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Writing a Virtual Machine in Python April 17, 2008

Posted by PythonGuy in Advanced Python, Lisp, Python.
Tags: , ,

Python is the ultimate prototyping language, right?

Yes! I am glad I know it.

In a few hours last night, I was able to write a virtual machine that could power a Scheme interpreter.

The virtual machine is simply an object. The instructions and operations are just methods. And there is the execute loop, which simply pulls off an instruction, advances the code pointer, and then executes it.

Writing in this way is certainly easier than writing in C. It’s tempting to use the advanced features of Python, but it is easy to see how I would write the program in C.

Here is a very simple register-based virtual machine that will calculate the greatest common denominator of two integers.

class Machine(object):

    def __init__(self, program):
        # The program--a tuple of tuples which represent instructions.
        self.program = program

        # Registers
        self.a = self.b = self.t = None

        # Whether to branch
        self.flag = False

        # Code pointer
        self.pc = 0

    def execute(self):
        while self.pc is not None:
            i = self.program[self.pc]
            print self.pc, self.a, self.b, self.t, self.flag, i
            instr, rest = i[0], i[1:]
            self.pc += 1 # Don't forget to increment the counter
            getattr(self, 'i_'+instr)(*rest)

    def i_copy(self, a, b):
        """Duplicates register b in register a"""
        setattr(self, a, getattr(self, b))

    def i_set(self, a, b):
        """Sets register a to the value b"""
        setattr(self, a, b)

    def i_exec(self, reg, op, *args):
        """Calls op and stores the result in reg."""
        setattr(self, reg, getattr(self, 'o_'+op)(*args))

    def i_test(self, op, *rest):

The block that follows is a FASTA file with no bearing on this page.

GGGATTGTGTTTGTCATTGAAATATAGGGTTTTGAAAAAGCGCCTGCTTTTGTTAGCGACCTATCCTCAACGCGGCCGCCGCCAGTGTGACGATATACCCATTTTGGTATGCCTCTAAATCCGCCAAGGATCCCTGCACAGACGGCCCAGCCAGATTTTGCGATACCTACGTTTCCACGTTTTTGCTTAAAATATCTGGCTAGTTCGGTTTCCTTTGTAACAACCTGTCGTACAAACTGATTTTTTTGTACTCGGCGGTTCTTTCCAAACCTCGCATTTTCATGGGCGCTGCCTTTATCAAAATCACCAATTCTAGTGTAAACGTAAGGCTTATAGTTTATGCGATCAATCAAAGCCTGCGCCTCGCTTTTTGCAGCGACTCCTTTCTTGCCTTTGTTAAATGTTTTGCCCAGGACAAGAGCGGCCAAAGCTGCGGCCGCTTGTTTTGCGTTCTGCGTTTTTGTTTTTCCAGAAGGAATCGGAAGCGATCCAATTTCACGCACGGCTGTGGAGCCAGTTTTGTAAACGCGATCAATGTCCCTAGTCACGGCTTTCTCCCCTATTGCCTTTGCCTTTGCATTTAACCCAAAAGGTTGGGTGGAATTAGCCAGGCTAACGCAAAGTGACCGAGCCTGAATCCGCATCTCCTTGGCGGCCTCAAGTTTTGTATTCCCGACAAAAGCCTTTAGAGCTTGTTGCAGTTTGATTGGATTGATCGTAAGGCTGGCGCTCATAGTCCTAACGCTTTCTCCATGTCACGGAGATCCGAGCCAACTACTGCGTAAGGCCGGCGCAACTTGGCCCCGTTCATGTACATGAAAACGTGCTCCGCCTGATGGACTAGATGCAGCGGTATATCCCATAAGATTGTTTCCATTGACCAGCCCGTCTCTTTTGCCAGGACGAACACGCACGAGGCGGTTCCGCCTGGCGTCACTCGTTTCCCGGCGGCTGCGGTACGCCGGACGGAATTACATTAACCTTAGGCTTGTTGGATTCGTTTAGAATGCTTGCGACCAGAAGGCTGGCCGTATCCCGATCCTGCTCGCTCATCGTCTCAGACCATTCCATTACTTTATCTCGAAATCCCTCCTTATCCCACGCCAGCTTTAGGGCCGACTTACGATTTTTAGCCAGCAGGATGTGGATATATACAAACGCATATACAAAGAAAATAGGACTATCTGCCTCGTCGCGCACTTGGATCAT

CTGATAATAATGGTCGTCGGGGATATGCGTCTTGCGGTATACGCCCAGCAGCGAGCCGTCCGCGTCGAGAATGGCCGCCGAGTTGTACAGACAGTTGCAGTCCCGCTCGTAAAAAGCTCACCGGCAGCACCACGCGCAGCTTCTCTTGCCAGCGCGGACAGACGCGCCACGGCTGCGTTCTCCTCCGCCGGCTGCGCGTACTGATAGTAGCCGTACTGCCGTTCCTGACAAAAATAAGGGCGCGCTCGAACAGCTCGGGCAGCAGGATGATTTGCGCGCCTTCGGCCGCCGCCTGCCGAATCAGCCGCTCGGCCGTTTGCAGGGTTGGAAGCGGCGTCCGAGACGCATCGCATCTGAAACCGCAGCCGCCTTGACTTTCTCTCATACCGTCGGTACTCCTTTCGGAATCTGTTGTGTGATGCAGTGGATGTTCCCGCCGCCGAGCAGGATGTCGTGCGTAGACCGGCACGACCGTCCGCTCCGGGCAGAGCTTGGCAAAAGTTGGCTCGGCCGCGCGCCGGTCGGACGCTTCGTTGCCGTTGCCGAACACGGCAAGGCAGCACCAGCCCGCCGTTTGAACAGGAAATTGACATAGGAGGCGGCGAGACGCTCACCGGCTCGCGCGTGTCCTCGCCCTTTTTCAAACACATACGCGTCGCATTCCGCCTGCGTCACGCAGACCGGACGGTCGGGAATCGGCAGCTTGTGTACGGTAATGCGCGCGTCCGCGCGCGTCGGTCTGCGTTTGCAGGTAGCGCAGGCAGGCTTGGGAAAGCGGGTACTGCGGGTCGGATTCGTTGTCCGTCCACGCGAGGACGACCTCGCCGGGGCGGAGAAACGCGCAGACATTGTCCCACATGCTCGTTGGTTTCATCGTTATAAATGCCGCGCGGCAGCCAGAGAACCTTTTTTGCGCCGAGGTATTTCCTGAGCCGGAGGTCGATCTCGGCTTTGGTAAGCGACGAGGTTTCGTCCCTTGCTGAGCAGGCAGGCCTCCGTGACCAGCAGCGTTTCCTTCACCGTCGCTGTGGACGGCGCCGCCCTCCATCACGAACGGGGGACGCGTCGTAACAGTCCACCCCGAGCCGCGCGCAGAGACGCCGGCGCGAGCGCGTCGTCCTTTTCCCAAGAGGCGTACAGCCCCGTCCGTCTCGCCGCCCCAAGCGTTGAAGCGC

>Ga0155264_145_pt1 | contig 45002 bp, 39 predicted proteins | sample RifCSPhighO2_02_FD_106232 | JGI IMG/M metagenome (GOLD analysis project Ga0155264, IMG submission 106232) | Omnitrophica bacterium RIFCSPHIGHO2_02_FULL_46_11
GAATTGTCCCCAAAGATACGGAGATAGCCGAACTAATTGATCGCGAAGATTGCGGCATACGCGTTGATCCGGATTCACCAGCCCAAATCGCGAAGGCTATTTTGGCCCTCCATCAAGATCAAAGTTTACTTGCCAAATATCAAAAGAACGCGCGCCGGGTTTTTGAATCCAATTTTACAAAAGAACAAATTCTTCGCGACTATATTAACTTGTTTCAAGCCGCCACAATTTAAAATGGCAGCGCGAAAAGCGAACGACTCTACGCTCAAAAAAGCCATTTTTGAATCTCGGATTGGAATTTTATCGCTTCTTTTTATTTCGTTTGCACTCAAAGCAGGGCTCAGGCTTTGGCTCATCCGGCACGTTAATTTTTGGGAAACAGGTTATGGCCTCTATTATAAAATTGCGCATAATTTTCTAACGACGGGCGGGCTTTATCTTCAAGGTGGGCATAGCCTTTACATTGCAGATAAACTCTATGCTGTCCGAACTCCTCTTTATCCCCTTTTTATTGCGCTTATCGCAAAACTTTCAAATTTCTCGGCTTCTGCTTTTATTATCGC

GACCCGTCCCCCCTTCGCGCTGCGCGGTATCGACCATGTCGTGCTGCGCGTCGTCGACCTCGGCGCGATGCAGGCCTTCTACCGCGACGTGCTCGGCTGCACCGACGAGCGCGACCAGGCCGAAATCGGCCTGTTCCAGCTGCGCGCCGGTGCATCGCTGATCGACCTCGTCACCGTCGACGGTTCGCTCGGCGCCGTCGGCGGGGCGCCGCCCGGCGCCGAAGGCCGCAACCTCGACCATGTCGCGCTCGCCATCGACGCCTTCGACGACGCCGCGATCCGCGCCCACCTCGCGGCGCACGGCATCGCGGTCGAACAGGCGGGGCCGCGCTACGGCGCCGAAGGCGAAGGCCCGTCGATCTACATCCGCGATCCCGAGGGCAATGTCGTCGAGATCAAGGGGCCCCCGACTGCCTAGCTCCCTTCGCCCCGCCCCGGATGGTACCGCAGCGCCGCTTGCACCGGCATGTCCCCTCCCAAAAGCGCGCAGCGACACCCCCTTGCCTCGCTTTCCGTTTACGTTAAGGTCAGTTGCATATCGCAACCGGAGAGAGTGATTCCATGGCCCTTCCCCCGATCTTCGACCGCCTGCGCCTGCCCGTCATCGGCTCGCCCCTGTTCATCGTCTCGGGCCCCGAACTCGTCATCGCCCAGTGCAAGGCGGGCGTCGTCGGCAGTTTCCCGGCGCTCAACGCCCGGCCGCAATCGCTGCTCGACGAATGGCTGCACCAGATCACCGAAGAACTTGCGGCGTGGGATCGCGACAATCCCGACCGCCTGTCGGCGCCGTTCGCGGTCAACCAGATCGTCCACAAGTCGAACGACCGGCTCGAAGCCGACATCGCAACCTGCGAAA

if getattr(self, 'o_'+op)(*rest):
            self.flag = True
            self.flag = False

    def i_branch(self, line):
        """Jump to line if flag is set"""
        if self.flag: self.pc = line

    def i_jump(self, line):
        """Jump to line"""
        self.pc = line

    def o_zero(self, reg):
        """Is reg zero?"""
        return getattr(self, reg) == 0

    def o_lt(self, a, b):
        return getattr(self, a) < getattr(self, b)

    def o_sub(self, a, b):
        """reg a - reg b"""
        return getattr(self, a) - getattr(self, b)

m = Machine((
    # If b is zero, then we are done.
    ('test', 'zero', 'b'),      # if b == 0
    ('branch', None),           # We're done
    ('copy', 't', 'a'),         # t <- a

    # If a < b, then we swap out b and a.
    ('test', 'lt', 't', 'b'),   # t < b?
    ('branch', 7),

    # Subtract out b from a.              
    ('exec', 't', 'sub', 't', 'b'), # t <- t-b
    ('jump', 3),

    ('copy', 'a', 'b'),         # a <- b
    ('copy', 'b', 't'),         # b <- t
    ('jump', 0),
m.a = 56
m.b = 12
print m.a

(Code was borrowed from SICP.)

Optimization? Rewrite it in C. But at least in Python, it’s a throw-away project since it only took a few minutes to implement.



1. prasad iyer - August 29, 2009

Great article.

2. Int-0 - June 28, 2010

Why do you use getattr(self, a) – getattr(self, b) instead of a – b?

PythonGuy - June 29, 2010

a and b hold the names of the attributes, not the values those attributes represent.

Think of pointers in C.

If you’re not familiar with C, then imagine a and b hold the phone numbers of two different people. getattr(self, a) will actually give you the person you want to talk to. So getattr(self, a) means “give me the person who has the phone number that is the same as what’s currently stored in a.”

3. Int-0 - June 29, 2010

Ahh… ok! thank you

I write some virtual machines in python, but I’m use to decode operation a list of methods or dict of methods, for example:
decode = { ‘copy’ : self.__copy, ‘jmp’: self.__jump }

…and then…

But your methods it’s more interesting and, I think, faster…

4. gary - November 20, 2010

I wish you could have written it in C. i could have understood

5. James Mills (@therealprologic) - October 24, 2012

Great little article. Some of the code doesn’t render nicely on the page. –James

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